When we talk about squiggly careers in design it’s not just about deskbound jobs. I learned a lot working in pubs and clubs, face to face with ‘service users’.
What got me thinking about this was a recent performance review at SPARCK. My squad lead gave me some unexpected feedback: apparently, I had a “natural ability to lead”.
They then asked me a question:
“Where do you think this ability to lead has come from?”
I’ll be honest and say this stumped me, and forced me to reflect on where, and how, I might have developed this skill. So, I mentally scanned my career path.
I haven’t always been a product designer. I retrained during the pandemic, in 2020.
Before then I had work various internships within the fashion industry. None of those experiences included any lead responsibilities.
But then I started to think about the work I did on the side and connected the dots.
I hadn’t found my feet in the fashion industry. The tendency to offer unpaid internships meant I couldn’t dedicate myself to that industry.
To pay my way as I studied and interned, I had worked in hospitality from the moment I left school in 2012 right through to 2020.
Customer service equals customer experience
Before the pandemic hit, I was working 60 hours a week as the assistant manager of a busy pub and nightclub in East London. The sheer number of hours I worked meant I had a wealth of experience in hospitality.
Initially, I’d overlooked it, as it didn’t seem relevant to my new product design career.
This sparked a memory of a mentor telling me to add this experience to my LinkedIn, suggesting that it was incredibly valuable. So I put this small paragraph on my CV:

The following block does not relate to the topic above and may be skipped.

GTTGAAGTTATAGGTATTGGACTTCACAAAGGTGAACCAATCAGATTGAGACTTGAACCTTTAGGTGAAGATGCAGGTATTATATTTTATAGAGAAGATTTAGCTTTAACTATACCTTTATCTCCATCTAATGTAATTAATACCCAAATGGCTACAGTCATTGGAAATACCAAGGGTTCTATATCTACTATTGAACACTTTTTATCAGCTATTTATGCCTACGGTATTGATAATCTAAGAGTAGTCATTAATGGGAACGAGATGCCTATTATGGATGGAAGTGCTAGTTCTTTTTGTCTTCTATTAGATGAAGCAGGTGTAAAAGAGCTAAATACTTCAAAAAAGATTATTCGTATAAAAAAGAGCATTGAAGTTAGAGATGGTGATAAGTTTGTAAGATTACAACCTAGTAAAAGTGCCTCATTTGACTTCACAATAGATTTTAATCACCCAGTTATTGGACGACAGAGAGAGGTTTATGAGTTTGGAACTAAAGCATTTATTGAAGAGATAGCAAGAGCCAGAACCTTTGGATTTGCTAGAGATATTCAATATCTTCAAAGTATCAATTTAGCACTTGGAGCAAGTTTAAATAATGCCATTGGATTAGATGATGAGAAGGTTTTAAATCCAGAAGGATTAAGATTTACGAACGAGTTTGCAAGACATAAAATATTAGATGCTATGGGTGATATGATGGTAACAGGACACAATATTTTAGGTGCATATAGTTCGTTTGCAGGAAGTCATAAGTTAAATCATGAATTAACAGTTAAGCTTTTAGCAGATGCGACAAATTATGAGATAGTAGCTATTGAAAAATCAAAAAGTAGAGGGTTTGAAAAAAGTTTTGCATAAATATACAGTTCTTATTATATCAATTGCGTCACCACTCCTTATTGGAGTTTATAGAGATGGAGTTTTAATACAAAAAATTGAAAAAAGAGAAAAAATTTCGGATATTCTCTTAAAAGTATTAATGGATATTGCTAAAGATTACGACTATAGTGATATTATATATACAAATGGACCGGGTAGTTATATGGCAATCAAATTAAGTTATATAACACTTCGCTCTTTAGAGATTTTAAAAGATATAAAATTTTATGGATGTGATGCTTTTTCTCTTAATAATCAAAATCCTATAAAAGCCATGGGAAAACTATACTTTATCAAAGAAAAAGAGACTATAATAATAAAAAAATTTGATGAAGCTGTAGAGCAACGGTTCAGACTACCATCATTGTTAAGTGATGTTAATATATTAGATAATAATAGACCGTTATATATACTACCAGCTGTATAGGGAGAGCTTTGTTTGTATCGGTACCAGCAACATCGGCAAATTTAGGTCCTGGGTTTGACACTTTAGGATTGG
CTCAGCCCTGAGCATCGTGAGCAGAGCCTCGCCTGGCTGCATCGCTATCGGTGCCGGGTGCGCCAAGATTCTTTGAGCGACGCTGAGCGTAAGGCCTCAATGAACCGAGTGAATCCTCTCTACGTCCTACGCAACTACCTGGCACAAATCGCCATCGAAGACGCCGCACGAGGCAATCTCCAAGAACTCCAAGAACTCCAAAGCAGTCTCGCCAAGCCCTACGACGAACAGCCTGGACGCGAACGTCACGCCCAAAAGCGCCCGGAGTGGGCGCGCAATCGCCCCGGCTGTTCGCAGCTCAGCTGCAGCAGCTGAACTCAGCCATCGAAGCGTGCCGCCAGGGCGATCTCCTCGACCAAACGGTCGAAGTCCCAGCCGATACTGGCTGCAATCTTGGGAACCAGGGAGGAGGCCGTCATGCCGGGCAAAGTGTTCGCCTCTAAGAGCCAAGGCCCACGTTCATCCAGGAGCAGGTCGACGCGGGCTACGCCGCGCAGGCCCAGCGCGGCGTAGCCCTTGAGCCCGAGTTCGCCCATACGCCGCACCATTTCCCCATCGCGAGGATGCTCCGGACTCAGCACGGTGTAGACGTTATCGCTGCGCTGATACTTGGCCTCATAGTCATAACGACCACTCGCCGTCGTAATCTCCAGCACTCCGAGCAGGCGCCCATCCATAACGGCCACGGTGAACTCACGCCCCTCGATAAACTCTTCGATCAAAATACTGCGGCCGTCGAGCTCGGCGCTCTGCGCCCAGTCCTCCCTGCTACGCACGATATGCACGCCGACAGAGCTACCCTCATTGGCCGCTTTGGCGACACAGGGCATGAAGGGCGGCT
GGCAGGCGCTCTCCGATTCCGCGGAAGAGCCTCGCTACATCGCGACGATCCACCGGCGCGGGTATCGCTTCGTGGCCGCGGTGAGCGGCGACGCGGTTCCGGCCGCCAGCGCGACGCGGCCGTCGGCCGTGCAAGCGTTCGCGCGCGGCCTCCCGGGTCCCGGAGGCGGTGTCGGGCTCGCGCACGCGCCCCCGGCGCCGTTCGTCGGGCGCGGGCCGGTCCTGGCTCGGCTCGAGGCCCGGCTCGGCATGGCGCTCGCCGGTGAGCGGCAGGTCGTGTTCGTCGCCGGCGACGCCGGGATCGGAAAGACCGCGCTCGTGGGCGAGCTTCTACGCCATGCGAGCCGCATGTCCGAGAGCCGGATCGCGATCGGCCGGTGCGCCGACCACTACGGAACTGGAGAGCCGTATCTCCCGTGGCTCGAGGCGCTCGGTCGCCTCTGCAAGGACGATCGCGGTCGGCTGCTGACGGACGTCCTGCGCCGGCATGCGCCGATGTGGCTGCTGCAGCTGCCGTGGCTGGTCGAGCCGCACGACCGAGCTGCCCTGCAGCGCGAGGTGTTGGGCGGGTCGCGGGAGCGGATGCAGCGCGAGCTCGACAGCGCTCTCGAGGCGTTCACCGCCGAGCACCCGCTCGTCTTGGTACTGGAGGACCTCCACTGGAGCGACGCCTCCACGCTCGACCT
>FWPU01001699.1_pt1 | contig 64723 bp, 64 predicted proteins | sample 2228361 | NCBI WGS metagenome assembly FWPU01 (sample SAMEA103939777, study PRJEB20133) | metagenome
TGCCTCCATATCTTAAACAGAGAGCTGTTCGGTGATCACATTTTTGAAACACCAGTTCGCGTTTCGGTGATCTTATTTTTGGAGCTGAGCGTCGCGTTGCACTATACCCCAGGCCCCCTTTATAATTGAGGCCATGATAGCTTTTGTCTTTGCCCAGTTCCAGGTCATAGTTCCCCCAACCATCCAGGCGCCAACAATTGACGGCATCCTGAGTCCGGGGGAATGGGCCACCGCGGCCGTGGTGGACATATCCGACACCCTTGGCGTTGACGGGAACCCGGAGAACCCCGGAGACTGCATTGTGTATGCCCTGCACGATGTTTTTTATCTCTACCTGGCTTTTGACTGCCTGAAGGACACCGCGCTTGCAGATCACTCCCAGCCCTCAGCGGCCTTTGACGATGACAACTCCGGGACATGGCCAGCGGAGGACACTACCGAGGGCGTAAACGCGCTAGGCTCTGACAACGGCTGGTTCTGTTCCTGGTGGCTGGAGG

“Responsible for payroll, stock and finance management and the wellbeing of the staff. Quick problem-solving skills and able to work under pressure in a fast-paced environment. Learned valuable customer service and business skills. Management of 20+ bartenders and team leaders.”
And there it is – my very real leadership experience.
I suddenly understood how naive I had been to not consider the extent to which I’d grown as a person while working in hospitality.
A crash course in user needs
I had come to London as an anxious 19-year-old and ended up helping to run a busy nightclub in the heart of East London.
My years at The Three Crowns were fantastic and are a huge part of who I am today.
The team relied on me to look after them and give them guidance on how to survive and succeed in a tough environment.
I was their go-to person on shifts that ran until 6am and were non-stop.
During my time in hospitality, I learned a significant amount about people’s individual needs. I also observed how the space around them can influence their decision making and reactions to the services they’re using.
I solved customer problems in real time against the backdrop of a very loud, busy nightclub, long after midnight.
Now I work in a team of designers to meet tight deadlines against a differently loud backdrop of business needs and technical constraints.
As we know, designing a service is not only about the digital design. It’s about looking at the service as a whole. That includes the real-world impact of the products we design, and the experiences users have before they reach us.
Hospitality truly was about working under pressure while delivering for the customer.
For example, I learned to research user needs and iterate the product. After all, I always wanted the next shift to run smoother than the last.
I did that by watching customer interactions with staff, listening to feedback, and interpreting their needs.
I learned a valuable lesson: every customer is different, and only by empathising with them can we deliver the best experience possible.
Designing for hospitality
I hope at some point to get chance to apply my design skills in a hospitality context, such as catering or hotels.
I’d love to do what I used to do informally as a bar manager with the weight of a user research team behind me – observing users, talking to them, and listening.